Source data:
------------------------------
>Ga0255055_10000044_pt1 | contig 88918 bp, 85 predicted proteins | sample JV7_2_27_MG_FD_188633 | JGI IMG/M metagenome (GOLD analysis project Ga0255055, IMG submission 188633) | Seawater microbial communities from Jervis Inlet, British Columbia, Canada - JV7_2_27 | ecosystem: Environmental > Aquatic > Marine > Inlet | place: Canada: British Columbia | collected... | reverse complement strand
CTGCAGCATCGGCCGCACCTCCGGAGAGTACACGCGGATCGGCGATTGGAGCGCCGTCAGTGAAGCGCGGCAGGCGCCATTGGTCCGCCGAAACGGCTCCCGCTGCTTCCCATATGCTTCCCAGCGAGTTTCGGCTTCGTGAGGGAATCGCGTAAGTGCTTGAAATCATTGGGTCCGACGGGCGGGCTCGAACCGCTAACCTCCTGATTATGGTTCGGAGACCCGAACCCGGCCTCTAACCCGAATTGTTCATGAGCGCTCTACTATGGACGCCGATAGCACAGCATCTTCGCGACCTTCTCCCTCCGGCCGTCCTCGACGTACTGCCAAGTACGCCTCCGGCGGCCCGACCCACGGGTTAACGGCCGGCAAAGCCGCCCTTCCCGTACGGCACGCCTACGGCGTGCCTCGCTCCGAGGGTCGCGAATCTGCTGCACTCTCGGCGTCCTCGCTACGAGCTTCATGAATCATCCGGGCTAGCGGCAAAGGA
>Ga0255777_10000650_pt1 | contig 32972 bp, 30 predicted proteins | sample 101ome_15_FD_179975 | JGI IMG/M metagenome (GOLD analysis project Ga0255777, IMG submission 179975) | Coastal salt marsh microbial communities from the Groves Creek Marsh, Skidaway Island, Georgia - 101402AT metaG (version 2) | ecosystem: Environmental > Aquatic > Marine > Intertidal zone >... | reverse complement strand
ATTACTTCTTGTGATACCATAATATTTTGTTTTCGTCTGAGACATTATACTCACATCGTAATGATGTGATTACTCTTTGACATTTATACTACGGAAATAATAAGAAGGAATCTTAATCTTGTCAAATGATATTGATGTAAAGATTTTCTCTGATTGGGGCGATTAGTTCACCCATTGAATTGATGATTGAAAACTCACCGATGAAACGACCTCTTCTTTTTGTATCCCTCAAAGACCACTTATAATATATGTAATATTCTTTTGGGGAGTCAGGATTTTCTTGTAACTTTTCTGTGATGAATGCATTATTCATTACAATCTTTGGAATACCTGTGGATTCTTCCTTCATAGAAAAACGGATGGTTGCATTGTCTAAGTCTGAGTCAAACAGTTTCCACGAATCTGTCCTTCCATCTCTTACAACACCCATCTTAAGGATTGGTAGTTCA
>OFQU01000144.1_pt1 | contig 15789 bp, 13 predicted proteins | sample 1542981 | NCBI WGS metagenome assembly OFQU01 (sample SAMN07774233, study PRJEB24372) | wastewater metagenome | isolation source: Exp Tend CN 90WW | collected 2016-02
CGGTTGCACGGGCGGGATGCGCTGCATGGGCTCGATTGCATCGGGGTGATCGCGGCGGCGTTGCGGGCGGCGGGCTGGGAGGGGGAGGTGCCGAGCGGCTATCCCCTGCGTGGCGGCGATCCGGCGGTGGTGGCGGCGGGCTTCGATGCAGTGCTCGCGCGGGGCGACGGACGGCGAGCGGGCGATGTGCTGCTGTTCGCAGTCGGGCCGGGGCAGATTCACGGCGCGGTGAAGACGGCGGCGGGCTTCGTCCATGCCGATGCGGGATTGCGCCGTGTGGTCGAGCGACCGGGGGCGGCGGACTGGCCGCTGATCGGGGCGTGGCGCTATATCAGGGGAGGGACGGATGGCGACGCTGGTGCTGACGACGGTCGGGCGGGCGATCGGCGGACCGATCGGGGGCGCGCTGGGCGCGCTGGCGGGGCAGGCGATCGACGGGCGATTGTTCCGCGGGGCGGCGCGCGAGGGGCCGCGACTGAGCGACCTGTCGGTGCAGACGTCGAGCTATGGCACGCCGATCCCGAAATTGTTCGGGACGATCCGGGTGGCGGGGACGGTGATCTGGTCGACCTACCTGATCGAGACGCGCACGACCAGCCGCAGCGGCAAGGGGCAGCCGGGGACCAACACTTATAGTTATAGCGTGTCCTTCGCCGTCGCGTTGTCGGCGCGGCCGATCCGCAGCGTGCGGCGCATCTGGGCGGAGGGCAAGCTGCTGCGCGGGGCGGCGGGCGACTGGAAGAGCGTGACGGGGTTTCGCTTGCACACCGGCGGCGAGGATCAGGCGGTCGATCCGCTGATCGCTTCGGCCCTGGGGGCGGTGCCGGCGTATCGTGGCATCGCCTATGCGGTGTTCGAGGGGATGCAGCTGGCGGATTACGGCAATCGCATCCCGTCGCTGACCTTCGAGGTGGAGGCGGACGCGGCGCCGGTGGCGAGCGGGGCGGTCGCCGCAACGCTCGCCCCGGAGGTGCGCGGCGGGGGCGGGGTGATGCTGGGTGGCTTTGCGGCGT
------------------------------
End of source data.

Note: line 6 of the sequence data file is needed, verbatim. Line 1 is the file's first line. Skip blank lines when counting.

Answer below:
CGGTTGCACGGGCGGGATGCGCTGCATGGGCTCGATTGCATCGGGGTGATCGCGGCGGCGTTGCGGGCGGCGGGCTGGGAGGGGGAGGTGCCGAGCGGCTATCCCCTGCGTGGCGGCGATCCGGCGGTGGTGGCGGCGGGCTTCGATGCAGTGCTCGCGCGGGGCGACGGACGGCGAGCGGGCGATGTGCTGCTGTTCGCAGTCGGGCCGGGGCAGATTCACGGCGCGGTGAAGACGGCGGCGGGCTTCGTCCATGCCGATGCGGGATTGCGCCGTGTGGTCGAGCGACCGGGGGCGGCGGACTGGCCGCTGATCGGGGCGTGGCGCTATATCAGGGGAGGGACGGATGGCGACGCTGGTGCTGACGACGGTCGGGCGGGCGATCGGCGGACCGATCGGGGGCGCGCTGGGCGCGCTGGCGGGGCAGGCGATCGACGGGCGATTGTTCCGCGGGGCGGCGCGCGAGGGGCCGCGACTGAGCGACCTGTCGGTGCAGACGTCGAGCTATGGCACGCCGATCCCGAAATTGTTCGGGACGATCCGGGTGGCGGGGACGGTGATCTGGTCGACCTACCTGATCGAGACGCGCACGACCAGCCGCAGCGGCAAGGGGCAGCCGGGGACCAACACTTATAGTTATAGCGTGTCCTTCGCCGTCGCGTTGTCGGCGCGGCCGATCCGCAGCGTGCGGCGCATCTGGGCGGAGGGCAAGCTGCTGCGCGGGGCGGCGGGCGACTGGAAGAGCGTGACGGGGTTTCGCTTGCACACCGGCGGCGAGGATCAGGCGGTCGATCCGCTGATCGCTTCGGCCCTGGGGGCGGTGCCGGCGTATCGTGGCATCGCCTATGCGGTGTTCGAGGGGATGCAGCTGGCGGATTACGGCAATCGCATCCCGTCGCTGACCTTCGAGGTGGAGGCGGACGCGGCGCCGGTGGCGAGCGGGGCGGTCGCCGCAACGCTCGCCCCGGAGGTGCGCGGCGGGGGCGGGGTGATGCTGGGTGGCTTTGCGGCGT